The Sandia Mountains
One of the most dramatic and eye-catching features of Albuquerque is the Sandia Mountains which dominate the view to the east of town. The range is approximately 17 miles long, running from north to south, and has a maximum elevation of 10,678 feet at Sandia Crest.
What Does Sandia Mean?
The name “Sandia” comes from the Spanish word for “watermelon.” The name was given to the mountains by early Spanish explorers who thought the pink and yellow granite cliffs on the eastern side of the mountains resembled the colors of a watermelon. The rosy hue can best be seen at sunset when the last light of the day reflects off the mountains. Encyclopedia Britannica offers an alternate explanation for the name. Perhaps settlers named the mountains for the squash crops grown by the native people of the region.
Over time, the name Sandia came to be used to refer to the entire mountain range. Today, the Sandia Mountains are an iconic landmark in the Albuquerque area and a popular destination for outdoor enthusiasts.
Geologically, the Sandia Mountains are part of the larger Sandia-Manzano Mountains uplift, which was formed during the Laramide orogeny during the Late Cretaceous period, up to about 70 – 80 million years ago. The uplift created a series of fault blocks, resulting in the formation of the Sandia Mountains and much of the Rocky Mountains in North America. The range is composed mainly of sedimentary rocks, including sandstone, shale, and limestone, with some volcanic and intrusive rocks also present.
Recreation in the Sandia Mountains
The Sandia Mountains offer a wide range of recreational opportunities for visitors. The Sandia Mountains range is home to the Sandia Peak Tramway, which offers a scenic ride to the top of Sandia Crest, where visitors can enjoy panoramic views of the surrounding area.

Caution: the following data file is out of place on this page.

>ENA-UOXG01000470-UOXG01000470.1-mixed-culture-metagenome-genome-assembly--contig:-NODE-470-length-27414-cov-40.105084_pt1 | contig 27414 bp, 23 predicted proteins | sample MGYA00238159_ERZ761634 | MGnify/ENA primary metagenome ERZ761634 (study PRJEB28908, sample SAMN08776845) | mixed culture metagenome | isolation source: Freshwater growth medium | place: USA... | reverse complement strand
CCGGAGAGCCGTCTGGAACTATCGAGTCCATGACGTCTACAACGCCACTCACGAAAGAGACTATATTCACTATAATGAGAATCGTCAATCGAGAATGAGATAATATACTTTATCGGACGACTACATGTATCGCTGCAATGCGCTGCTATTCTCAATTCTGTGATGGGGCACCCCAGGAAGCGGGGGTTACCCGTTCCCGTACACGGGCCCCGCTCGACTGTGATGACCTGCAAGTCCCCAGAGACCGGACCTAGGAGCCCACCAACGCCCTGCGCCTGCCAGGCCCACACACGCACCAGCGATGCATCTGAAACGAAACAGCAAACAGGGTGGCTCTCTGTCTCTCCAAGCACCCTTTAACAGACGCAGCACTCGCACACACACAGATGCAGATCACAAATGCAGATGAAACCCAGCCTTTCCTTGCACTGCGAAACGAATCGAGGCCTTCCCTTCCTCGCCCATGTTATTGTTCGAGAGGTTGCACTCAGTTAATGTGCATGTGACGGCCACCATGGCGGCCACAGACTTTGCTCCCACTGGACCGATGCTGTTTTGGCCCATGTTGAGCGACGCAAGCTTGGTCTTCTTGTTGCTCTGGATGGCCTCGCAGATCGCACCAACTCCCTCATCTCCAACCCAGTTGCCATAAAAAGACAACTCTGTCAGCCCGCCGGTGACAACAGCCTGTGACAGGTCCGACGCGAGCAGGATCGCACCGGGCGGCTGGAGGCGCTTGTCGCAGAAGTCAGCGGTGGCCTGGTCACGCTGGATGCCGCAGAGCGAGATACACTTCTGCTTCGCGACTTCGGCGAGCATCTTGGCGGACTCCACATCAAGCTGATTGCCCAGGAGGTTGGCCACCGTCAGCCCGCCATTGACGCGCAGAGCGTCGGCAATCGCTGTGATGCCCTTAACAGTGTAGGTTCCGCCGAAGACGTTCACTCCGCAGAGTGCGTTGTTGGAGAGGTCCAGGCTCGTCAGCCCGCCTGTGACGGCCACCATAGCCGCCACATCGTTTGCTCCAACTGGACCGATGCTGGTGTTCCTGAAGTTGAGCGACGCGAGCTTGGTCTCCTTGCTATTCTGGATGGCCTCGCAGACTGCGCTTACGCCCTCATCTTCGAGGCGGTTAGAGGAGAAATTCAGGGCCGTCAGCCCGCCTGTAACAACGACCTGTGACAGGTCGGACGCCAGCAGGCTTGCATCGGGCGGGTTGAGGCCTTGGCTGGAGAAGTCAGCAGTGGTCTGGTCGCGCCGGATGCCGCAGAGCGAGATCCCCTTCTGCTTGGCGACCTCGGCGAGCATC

Hiking is also a popular activity, with numerous trails ranging from easy to strenuous. The La Luz Trail is a challenging hike that starts in Albuquerque and leads to the top of Sandia Crest. The trail is more than 8 miles long and gains more than 3,000 feet in elevation.
Mountain bike enthusiasts will find much to love about the Sandia Mountains. There are about 72 miles of trails available to explore, with most rides ranked as intermediate or difficult.
Other recreational activities in the Sandia Mountains include rock climbing, horseback riding, birding, and skiing/snowboarding in the winter months. The Sandia Peak Ski Area is a popular destination for winter sports enthusiasts, offering a range of slopes for all skill levels.
In addition to outdoor activities, the Sandia Mountains are home to several historic sites, including the Sandia Peak Tramway and the Sandia Ranger Station, which dates back to the early 1900s.
The range contains the Sandia Man Cave, which is a prehistoric rock shelter that was occupied by Native Americans more than 10,000 years ago. It is located on the north end of the Sandia Mountains high up on the steep cliff walls of Las Huertas Canyon. The cave contains a wealth of archaeological artifacts, including stone tools and pottery fragments.
The Sandia Mountains are home to a diverse range of wildlife, including black bears, mountain lions, coyotes, and mule deer. The range is also home to a variety of bird species, including golden eagles, hawks, and falcons.
The Sandia Mountains are also culturally significant to the Pueblo people, who have lived in the area for centuries and consider the mountains sacred. Sandia Pueblo is a sovereign Native American nation located in the northeastern part of the Albuquerque area.